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How to use the 5 W's of Writing
The 5 W's of Communication
Getting a degree in Journalism teaches you many ways and styles of writing, but it also teaches you how to Communicate! After studying for many years, I finally realized that good writing boils down to the basic 5 W's. Who, What, When, Where, Why. How is actually a 6th 'W', but more about that later.
Start with the basics:
- Who is writer?
- Who is the subject?
- Who is the audience?
- Who is going to read it - for marketing purposes?
- First person view is written from the perspective of the main character.
- Second person view is written from someone close to the main character.
- Third person view is written from above - the writer sees all, knows all, about all of the characters.
If you can't answer this first question, then why write at all?
What the heck is your communication about? Don't just ramble on and get sidetracked. Stay focused on the subject.
- What is the purpose of the book, letter, note, blog, etc...?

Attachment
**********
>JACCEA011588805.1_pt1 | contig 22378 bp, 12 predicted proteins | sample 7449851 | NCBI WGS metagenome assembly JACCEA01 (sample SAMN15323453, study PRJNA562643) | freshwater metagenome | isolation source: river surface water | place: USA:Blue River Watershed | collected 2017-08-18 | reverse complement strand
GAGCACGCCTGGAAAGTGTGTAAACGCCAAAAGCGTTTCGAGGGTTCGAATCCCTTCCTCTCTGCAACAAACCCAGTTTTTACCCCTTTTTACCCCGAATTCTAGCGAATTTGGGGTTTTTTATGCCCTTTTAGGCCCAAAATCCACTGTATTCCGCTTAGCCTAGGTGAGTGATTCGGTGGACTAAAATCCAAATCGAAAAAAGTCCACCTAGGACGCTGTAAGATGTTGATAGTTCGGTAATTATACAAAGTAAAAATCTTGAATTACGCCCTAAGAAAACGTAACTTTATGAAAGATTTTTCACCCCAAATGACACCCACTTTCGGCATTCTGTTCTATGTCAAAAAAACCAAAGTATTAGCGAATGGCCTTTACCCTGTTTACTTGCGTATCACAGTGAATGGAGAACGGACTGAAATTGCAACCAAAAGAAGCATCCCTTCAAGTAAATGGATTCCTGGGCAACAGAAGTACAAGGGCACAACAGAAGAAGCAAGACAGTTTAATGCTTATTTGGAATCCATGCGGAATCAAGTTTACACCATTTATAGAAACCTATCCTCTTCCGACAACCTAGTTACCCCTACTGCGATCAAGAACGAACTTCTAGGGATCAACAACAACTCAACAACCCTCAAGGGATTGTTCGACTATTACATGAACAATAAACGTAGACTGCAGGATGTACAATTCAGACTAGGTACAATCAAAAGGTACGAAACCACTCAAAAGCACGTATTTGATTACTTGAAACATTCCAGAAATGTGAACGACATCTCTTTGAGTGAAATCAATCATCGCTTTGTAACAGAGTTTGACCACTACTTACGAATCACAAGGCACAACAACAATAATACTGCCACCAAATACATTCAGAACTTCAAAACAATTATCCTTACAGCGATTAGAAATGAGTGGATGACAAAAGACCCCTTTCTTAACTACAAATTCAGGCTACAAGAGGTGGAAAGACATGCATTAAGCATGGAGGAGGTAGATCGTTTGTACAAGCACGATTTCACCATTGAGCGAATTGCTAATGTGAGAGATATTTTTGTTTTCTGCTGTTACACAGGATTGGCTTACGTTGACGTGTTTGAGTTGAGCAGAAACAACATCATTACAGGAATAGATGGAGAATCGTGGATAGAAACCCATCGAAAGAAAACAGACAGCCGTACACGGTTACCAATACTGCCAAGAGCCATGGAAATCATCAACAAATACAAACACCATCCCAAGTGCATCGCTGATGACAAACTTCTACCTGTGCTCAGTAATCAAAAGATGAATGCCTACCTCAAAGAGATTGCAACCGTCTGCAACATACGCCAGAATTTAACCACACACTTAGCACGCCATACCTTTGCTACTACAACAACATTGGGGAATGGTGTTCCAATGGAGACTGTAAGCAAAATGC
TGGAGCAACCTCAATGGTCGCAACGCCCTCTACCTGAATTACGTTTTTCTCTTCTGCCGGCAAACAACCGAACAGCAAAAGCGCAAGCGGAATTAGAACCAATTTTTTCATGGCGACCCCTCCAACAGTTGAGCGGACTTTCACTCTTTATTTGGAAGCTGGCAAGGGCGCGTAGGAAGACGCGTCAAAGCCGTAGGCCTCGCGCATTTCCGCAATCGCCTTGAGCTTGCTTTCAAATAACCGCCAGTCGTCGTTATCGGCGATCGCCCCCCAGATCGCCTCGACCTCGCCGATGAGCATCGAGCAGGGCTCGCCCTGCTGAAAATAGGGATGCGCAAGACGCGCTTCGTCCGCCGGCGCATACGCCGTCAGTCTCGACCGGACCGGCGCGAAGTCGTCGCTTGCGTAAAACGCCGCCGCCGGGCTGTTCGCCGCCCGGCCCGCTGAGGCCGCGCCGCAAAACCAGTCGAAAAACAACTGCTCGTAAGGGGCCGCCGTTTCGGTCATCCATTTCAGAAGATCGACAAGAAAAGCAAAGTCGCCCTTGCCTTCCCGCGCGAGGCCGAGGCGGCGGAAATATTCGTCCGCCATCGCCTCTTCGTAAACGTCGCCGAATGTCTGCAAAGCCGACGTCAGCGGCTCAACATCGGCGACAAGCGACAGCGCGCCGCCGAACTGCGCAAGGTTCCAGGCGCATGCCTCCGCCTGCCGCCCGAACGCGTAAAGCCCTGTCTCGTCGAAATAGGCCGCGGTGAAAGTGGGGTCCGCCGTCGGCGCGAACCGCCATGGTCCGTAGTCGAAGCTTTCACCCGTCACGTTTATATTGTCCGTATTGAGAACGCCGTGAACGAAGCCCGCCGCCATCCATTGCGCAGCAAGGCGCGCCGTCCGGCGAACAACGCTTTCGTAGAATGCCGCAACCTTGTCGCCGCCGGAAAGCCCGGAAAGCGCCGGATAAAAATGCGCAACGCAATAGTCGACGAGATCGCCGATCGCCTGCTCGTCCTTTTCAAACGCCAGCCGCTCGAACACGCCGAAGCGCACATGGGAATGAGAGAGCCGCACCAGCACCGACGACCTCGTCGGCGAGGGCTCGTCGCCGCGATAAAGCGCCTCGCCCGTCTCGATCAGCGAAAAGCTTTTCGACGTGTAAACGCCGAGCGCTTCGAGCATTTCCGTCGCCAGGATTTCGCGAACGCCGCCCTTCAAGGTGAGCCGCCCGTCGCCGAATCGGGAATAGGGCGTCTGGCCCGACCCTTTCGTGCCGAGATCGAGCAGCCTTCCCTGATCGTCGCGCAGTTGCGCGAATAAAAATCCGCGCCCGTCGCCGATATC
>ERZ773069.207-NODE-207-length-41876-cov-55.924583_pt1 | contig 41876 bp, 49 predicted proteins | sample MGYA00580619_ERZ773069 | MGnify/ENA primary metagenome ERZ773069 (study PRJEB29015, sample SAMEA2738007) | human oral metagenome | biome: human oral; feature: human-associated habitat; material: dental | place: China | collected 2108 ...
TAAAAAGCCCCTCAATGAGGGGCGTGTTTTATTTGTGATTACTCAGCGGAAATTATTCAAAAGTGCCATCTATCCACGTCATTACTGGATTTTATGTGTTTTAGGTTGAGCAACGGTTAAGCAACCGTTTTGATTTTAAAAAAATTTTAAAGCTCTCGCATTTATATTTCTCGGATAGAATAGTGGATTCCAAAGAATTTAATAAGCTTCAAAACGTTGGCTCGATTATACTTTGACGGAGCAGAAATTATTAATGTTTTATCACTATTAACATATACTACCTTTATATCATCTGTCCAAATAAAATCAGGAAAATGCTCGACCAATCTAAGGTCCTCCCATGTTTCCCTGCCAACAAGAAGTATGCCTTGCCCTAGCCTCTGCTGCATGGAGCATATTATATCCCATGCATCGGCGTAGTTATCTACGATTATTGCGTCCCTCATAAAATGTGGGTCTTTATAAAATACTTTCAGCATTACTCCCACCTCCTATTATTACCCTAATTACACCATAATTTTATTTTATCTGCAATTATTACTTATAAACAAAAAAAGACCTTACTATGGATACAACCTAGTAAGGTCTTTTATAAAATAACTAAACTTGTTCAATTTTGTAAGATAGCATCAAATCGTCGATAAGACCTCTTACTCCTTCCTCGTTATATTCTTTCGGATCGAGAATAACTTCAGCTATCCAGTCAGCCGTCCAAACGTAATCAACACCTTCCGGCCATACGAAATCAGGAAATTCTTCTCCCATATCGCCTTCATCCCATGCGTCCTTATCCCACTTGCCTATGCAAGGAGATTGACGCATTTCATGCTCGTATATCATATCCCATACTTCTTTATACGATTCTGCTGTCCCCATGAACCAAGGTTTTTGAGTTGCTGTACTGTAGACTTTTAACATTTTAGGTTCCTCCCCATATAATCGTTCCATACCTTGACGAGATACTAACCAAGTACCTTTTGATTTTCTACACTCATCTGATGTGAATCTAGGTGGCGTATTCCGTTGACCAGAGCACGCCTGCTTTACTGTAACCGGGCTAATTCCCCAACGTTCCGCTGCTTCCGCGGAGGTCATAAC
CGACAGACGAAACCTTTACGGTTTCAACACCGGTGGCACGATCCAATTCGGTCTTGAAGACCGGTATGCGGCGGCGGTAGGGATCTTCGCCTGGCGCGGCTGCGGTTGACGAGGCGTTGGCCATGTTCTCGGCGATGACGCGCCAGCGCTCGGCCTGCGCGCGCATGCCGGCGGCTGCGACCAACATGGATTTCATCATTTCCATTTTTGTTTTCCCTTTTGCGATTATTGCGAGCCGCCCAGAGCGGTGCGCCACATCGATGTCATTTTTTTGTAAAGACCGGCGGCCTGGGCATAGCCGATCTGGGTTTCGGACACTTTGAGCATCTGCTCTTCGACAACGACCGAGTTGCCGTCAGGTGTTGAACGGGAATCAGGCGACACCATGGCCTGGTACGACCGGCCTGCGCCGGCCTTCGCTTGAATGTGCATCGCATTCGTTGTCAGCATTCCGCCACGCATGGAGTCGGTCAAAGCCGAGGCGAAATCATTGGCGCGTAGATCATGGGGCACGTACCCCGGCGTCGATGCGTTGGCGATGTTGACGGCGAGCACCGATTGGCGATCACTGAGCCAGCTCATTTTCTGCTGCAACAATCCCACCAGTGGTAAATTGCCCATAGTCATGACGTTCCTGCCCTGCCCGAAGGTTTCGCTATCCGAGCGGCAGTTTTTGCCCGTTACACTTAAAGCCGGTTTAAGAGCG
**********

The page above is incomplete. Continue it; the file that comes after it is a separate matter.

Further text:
- What does the writer hope to accomplish?
- Is it an invitation to a party?
- Is it informative/educational?
- What do you want the reader to know?
- Does it have a beginning, a middle and an end?
You must clearly identify what your communication is all about. This is otherwise known as plotting a story.
What to write about?
- Write what you know about, what you are familiar with
- Research everything even if you think you know it all
- Write timeless articles that teach and inform
- Use lots of anecdotes, facts, and figures
Always include a time frame! Is it for right now, this instant? This may be implied and not have to be stated in a date and time format, but if you are doing an invitation, you MUST include the date and time. You would be surprised how many times I've gotten a meeting invite, but no time or date!
If you're writing something that seems timeless, guess what? It isn't! There is always a time frame for everything. Find it.
- Does your plot include a seasonal reference?
- Is there a deadline for the story?
- Is there a deadline for the characters in the story to accomplish their goal?
- Is there an historical time frame?
Time is as much a part of the story as anything else. It is a parameter that should not be ignored.
When sets the timelines and feel of history.
Storyboards come in handy for setting timelines.
Stay true to the time period in which you are writing.